Capriati defeats Sabatini Defending champion is ousted, 6-3, 7-6

September 04, 1991|By Bill Glauber | Bill Glauber,Sun Staff Correspondent

NEW YORK -- Well, do you think this kid is going to choke in the U.S. Open?

She is 15 years old and she walks into Louis Armstrong Stadium like she owns the place. The bright lights don't bother her. Defending champion Gabriela Sabatini doesn't scare her. The whole idea of winning her first Grand Slam tournament before her senior prom doesn't even impress her.

Jennifer Capriati has come to New York to break into the big-time of women's tennis.

Last night, in the quarterfinals, in a stadium filled with businessmen in suits and women in furs and just plain tennis fans in sweat shirts, No. 7 seeded Capriati took apart No. 3 Sabatini, 6-3, 7-6 (7-1). The victory moved Capriati into Friday's semifinals against No. 2 Monica Seles, a 6-1, 6-2 winner over Gigi Fernandez.

Between them, Capriati and 17-year-old Seles don't even add up to one 39-year-old Jimmy Connors. But together, the teen-age tennis conglomerates are just about the whole women's show at this year's Open.

Ever since defeating Martina Navratilova at Wimbledon, Capriati has displayed the confidence needed to fulfill all the expectations heaped upon her since her debut in March, 1990. )) The Chris Evert wannabe may be ready to become the youngest U.S. Open champion.

"It's still going to be tough," Capriati said. "Every match gets tougher."

To win the Open, she'll have to beat Seles, the Australian and French Open champion, just to get a shot at No. 1 Steffi Graf, the likely survivor of the top half of the women's draw.

"I believe she can win this tournament," said Capriati's coach, Tom Gullikson. "Last year was just too early. This year, she didn't play well early. But she really showed a champion's courage by coming back and working hard. She pulled herself out of that sophomore slump all by herself. No one else did it for her."

Capriati's power and artistry were on display against Sabatini. .. She slammed winners from the baseline, went shot-for-shot with Sabatini during long rallies, and dropped in the occasional lob.

"As you go on, you get wiser," said Capriati, who will enter the 10th grade this fall at Palmer Academy in Saddlebrook, Fla. "You get more experience. Against top players, you have to think more."

Sabatini presents all sorts of awful problems for opponents. She is an elegant player, able to stand on the baseline and trade backhand jabs, or rush the net for volleys. But her second serve -- a slow, bending changeup -- leaves her vulnerable.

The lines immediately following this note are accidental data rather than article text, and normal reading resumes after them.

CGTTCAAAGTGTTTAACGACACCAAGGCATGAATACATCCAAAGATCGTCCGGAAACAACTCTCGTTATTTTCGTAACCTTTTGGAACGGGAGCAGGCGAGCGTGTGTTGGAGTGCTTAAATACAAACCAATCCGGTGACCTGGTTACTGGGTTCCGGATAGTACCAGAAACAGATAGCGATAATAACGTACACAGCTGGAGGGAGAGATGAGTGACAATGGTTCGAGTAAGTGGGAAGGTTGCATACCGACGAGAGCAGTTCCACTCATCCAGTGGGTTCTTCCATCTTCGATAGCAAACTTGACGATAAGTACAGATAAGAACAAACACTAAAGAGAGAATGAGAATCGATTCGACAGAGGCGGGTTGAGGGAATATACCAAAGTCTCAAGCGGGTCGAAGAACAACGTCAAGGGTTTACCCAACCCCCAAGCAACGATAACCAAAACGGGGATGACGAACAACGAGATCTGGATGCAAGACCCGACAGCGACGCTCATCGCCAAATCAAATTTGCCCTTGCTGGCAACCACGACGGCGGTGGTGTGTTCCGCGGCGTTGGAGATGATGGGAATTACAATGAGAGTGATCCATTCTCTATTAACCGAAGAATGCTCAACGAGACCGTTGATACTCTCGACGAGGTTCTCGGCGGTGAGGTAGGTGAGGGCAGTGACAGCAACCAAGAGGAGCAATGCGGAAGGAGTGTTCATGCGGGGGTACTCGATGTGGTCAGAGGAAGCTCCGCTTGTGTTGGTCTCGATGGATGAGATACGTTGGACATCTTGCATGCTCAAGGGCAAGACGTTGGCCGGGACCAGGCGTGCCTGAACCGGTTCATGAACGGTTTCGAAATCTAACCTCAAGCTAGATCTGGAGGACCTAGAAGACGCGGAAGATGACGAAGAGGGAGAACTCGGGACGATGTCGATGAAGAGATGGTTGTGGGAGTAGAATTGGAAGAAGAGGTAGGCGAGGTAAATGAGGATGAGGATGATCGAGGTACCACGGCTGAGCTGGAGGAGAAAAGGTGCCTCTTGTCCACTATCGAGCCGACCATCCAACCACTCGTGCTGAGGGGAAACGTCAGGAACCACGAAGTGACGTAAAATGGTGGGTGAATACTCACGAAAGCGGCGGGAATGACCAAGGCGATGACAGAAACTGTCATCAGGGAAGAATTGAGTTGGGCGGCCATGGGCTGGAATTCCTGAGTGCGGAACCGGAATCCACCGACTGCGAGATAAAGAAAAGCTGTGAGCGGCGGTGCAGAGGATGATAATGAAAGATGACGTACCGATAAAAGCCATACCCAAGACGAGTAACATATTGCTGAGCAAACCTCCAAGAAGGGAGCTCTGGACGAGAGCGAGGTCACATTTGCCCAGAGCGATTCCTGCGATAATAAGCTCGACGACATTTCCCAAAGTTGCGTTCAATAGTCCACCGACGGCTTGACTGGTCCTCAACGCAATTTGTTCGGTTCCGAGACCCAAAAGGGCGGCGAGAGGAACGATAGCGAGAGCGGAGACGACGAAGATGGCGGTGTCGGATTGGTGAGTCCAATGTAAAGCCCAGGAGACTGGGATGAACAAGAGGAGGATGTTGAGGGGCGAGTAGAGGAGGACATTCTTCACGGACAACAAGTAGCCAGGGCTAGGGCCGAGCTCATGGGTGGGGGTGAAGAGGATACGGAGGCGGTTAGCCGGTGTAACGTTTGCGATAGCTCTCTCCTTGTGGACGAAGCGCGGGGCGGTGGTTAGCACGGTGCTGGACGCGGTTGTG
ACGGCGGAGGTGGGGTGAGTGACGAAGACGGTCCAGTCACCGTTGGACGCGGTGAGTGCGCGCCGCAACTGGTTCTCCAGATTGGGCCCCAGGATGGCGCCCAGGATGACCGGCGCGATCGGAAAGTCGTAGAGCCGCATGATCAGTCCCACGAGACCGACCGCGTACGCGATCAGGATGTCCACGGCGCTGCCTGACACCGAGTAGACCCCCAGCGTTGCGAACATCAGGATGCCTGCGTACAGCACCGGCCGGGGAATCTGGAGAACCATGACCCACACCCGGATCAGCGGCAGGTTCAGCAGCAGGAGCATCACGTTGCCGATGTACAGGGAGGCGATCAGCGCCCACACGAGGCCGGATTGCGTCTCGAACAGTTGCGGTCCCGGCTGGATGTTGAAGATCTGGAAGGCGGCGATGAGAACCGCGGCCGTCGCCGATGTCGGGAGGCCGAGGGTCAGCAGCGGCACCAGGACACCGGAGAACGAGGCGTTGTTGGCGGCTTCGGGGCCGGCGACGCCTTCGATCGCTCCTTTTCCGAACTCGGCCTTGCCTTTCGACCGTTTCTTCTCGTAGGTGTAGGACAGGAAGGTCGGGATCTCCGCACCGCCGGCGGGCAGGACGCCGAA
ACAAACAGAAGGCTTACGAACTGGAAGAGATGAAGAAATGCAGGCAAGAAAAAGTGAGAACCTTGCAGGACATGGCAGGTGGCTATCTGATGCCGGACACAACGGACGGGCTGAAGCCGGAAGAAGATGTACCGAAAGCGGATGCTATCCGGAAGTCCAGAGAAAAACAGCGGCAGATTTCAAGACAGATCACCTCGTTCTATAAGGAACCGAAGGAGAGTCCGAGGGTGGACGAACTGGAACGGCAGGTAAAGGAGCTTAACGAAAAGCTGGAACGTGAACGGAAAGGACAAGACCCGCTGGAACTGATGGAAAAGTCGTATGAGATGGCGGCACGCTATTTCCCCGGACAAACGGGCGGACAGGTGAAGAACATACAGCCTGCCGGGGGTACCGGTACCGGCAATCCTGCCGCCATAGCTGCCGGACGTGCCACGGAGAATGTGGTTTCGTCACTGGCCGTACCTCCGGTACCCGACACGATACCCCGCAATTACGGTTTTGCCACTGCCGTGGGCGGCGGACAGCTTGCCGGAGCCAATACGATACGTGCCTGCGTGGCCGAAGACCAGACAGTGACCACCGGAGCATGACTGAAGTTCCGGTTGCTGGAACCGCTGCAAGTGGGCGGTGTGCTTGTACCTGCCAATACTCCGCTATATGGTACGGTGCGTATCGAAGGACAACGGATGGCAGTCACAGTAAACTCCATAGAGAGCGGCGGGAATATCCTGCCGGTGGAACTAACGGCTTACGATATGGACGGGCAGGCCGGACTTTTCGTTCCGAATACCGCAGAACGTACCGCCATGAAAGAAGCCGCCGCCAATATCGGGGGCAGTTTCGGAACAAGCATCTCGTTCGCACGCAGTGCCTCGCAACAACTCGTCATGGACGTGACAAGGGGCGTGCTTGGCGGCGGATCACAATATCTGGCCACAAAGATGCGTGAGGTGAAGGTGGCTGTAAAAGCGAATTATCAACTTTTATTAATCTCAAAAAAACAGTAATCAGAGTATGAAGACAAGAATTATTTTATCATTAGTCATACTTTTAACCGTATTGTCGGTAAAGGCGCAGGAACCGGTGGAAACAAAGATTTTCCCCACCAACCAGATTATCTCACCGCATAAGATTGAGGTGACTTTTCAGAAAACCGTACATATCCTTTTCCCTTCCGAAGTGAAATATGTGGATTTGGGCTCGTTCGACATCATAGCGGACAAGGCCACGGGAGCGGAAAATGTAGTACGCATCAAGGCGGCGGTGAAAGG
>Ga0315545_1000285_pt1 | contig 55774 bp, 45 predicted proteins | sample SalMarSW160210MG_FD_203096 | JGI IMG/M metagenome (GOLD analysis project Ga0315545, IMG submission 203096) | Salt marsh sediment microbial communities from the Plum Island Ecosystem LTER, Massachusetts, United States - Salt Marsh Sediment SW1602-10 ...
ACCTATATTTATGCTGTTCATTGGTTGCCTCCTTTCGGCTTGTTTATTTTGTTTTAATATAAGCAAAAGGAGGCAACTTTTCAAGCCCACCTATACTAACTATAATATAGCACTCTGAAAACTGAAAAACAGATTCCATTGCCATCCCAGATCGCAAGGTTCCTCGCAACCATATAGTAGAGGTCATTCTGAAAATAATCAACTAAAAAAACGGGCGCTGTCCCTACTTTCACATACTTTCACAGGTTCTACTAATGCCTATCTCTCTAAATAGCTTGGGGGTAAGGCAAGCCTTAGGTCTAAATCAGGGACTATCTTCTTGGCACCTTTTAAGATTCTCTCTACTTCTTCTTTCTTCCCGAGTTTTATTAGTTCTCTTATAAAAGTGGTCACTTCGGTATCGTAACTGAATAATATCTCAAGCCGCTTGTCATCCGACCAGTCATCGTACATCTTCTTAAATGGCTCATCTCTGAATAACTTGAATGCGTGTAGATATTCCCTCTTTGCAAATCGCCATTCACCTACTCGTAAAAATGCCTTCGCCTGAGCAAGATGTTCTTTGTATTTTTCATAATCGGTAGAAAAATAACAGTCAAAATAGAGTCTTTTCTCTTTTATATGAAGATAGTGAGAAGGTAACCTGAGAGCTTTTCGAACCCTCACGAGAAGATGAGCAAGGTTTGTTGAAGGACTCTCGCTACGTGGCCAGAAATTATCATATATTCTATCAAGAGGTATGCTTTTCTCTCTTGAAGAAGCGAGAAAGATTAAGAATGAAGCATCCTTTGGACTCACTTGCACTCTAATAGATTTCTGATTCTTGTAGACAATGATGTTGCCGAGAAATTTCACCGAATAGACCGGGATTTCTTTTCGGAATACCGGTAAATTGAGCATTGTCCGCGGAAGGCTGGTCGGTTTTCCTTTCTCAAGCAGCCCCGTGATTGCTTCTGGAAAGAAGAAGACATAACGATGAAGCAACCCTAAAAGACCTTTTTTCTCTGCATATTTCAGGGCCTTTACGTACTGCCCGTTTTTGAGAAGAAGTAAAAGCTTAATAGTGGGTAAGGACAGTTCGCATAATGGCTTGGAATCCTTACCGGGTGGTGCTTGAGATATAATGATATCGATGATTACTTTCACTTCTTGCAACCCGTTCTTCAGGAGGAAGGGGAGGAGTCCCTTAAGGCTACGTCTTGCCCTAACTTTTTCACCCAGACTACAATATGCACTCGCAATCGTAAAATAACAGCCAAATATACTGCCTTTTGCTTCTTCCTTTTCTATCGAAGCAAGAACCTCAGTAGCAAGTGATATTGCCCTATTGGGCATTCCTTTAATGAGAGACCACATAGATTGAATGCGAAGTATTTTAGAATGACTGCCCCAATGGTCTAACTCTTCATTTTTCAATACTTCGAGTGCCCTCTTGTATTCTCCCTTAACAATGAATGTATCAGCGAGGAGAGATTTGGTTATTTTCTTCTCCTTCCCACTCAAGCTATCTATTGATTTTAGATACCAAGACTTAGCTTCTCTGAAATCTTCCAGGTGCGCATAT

Capriati is quickly developing the best service return in the game and she danced along the baseline, squeaking her sneakers and picking off the second serves.

"I wasn't planning on being obnoxious or annoying," she said. "I wanted to intimidate her and show her I would attack her serve."

Sabatini fended off Capriati in their previous matches, beating her six straight times, including a straight-set masterpiece in the Wimbledon semifinals. But Capriati finally cracked Sabatini's dominance at the Canadian Open last month, winning the first set, and then watching in the second as Sabatini retired from the match with foot blisters.

"That gave me confidence," Capriati said.

The outcome in Canada also sent a warning to Sabatini. Pressured throughout last night's match, Sabatini was bullied off the court.

"It's disappointing," Sabatini said. "This is a good tournament for me. I expected to do better. It is disappointing to lose. I didn't play well on the court."

Sabatini said Capriati was nearly flawless. Despite twice failing to close out the match on service games in the second set, Capriati dominated the tie-breaker and finally closed the show -- with a backhand drop. She jumped at the net, pumped her fists, and then rushed to the stands to receive hugs from her family.

"She didn't have too many mistakes," Sabatini said. "I didn't play well when I had to. I didn't start well. I wasn't there mentally. I wasn't strong enough to win. And she was."

Who will win the Capriati-Seles semifinal? It's a tough call. They -- have split four matches, but Capriati has won the past two, both on hard court.

"Jennifer has played very well," Sabatini said. "I don't think she has the mentality to win it. But either Jennifer or Monica will win this tournament."

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